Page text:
From Here to Great Basin
To celebrate the end of the school year I left town, which is kind of counterintuitive from the standpoint that Logan is just a lot nicer when all the students leave and things don’t feel quite as crowded. Except on Saturday when all of Franklin County, Idaho comes to town, which is just kind of sad, irritating, and road-jamming. Gott strafe Franklin County!, etc.
First off, headed to the Frisco ghost town in Utah, which is just north of Milford, Utah, which is a good reminder that there are some tiny little stuggler towns in this state. From a passing through small towns perspective, this part of the trip reminded me of the part of western Pennsylvania that’s not Pittsburgh.
The ghost town, though, was probably not worth driving out of your way for. There’s a cemetery and like three still-standing buildings, although the mining company that owns the property has put up gates and made roads impassible and the dog didn’t feel like going for a walk, so…
You can still drive up to the cemetery. Most of the interred, though, are children, which made this part of the trip, overall, both sad and boring. Although sometimes I think boring is already a subset of sad. Or at least there’s a lot of overlap.
From Frisco, it was on to Baker, Nev., home of Great Basin National Park, which facilitated my checking that park off the list.
The park has some new-style signage, which took a little time to get used to, though I eventually adjusted. I’m not sure anything can ever compare to the stained-wood signs and that peculiar national park almost-handwritten font they use, but if you’re going to replace the signs, these weren’t bad.
This post doesn’t get better from here.
The park itself features Wheeler Peak, the highest point in all of Nevada. The road that takes you to the hiking trails near the peak, though, was closed still due to snow. :(.
That’s Wheeler Peak there in the photo, taken from one of the main roads in Baker, Nev.
I stayed in a hotel in the one hotel in Baker, which has eight rooms. For some reason I liked Baker. Maybe it just gave me a lot to think about with regard to it being a tiny, rural town with a small clutch alt-hipsters who all seem to work at the one restaurant/cafe and a little-known national park and what would it actually be like to live here? That kind of thing*. It’s a town, though, where people’s dogs roam the neighborhoods at will and no one seems to mind. They’re also upset about Las Vegas stealing their water.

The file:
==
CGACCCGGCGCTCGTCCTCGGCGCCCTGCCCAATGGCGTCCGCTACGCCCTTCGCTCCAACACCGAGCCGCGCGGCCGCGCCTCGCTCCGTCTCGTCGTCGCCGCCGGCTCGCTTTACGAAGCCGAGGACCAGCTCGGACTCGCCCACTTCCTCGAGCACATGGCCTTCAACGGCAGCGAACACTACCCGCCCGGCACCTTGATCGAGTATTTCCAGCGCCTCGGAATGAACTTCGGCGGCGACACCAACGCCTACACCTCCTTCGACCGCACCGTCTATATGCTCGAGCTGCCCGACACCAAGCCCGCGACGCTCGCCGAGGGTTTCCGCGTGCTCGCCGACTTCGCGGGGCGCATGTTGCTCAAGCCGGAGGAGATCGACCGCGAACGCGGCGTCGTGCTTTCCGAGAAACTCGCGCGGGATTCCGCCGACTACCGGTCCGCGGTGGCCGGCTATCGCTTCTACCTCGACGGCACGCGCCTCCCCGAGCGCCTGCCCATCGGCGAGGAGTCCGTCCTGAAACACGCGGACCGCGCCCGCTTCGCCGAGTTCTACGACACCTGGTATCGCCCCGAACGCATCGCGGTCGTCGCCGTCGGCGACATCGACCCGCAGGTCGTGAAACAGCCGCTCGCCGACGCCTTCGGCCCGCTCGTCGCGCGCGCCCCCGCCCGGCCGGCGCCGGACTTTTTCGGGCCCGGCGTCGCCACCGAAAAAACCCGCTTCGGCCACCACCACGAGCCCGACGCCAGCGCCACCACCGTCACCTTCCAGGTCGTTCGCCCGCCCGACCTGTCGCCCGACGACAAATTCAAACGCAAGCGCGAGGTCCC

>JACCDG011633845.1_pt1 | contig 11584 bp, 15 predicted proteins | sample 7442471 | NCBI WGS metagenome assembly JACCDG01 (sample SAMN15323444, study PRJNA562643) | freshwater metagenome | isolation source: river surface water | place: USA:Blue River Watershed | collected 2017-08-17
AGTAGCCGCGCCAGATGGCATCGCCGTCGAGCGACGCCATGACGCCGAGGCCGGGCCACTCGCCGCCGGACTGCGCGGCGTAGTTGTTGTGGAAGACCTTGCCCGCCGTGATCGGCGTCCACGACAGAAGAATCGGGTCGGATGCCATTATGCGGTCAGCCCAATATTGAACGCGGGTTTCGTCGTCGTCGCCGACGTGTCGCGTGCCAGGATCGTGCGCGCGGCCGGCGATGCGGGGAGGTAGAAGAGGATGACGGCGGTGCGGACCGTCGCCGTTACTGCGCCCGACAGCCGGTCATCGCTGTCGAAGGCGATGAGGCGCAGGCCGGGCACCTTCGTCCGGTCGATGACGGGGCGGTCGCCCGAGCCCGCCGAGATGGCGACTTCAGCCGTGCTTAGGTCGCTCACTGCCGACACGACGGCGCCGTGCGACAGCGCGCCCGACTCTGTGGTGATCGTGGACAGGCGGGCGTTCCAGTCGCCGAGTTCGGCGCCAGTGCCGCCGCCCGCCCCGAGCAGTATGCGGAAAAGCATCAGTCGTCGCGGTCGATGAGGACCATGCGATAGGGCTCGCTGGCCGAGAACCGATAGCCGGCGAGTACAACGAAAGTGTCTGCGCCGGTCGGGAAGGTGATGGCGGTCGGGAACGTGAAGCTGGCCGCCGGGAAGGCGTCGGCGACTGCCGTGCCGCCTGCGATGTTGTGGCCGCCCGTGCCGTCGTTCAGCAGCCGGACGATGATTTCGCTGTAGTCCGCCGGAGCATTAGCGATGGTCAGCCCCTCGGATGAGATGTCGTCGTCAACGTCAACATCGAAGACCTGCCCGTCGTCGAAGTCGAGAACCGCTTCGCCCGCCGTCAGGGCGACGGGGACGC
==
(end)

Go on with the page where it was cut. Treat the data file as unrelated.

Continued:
That’s the highway that passes through town.
The trails that are in the main part of the park aren’t dog-friendly, but that kind of didn’t matter since they were all still closed for snow anyway. I took a pass on the cave tour, since I figure it’s probably mostly just a cave tour, and it’s probably not as good as Carlsbad Caverns.
We instead went to find a hike on the east side of the park, accessed from within Utah (!), that is dog-friendly and wasn’t under snow (mostly). Lexington Arch I think? Let’s go with it. There’s a dirt road that took us off the highway toward the trailhead.
After a bit, there were a couple of stream crossings that I probably shouldn’t have taken on with the family truckster but did. Then we came to a part in the road where there a couple people in a Toyota Tacoma trying to figure out how to build a bridge out of branches to cross the next stream.
Anyway, they (their names were Ryan and Shannon for some reason) were both nurses up at the U of U medical center. Seemed nice and gave Aela and me a ride another quarter-mile up the road where it then became too washed out even for them. We then all hiked together from there.
Apparently this part of the park burned down some time ago. I probably should have spent more time in the visitor’s center. Anyway, most of the hike was through a burned-out forest.
Good conversations, burnt trees. She used to be a competitive snowboarder who toured the world, he just finished his DNP degree at the U.
After crossing a couple snowfields, we eventually got to a viewpoint for the arch. Some I didn’t take any photos of it that were better than this, but, hey, live in the moment, right?
Then we walked back to the truck, they gave me a ride the quarter-mile back to my car, then we all went and got lunch together in some other really tiny town just on the Nevada side on Highway 50. The ranch chicken bacon wrap was huge and surprisingly good. I can’t remember the name of the town** or the restaurant, but, you know, if you want you can email me and I’ll try harder to come up with it.
* I’m guessing after the second day it’d be pretty boring. Fortunately I didn’t get to that point on this trip and was therefore left wallowing in my sense of child-like wonder.
** There’s not actually a town. There’s just the restaurant (and gas station and three slot machines). Cross the border from Utah, it’ll be on your left. Chicken bacon ranch wrap. Also, try to pay with cash because their card reader has a hard time.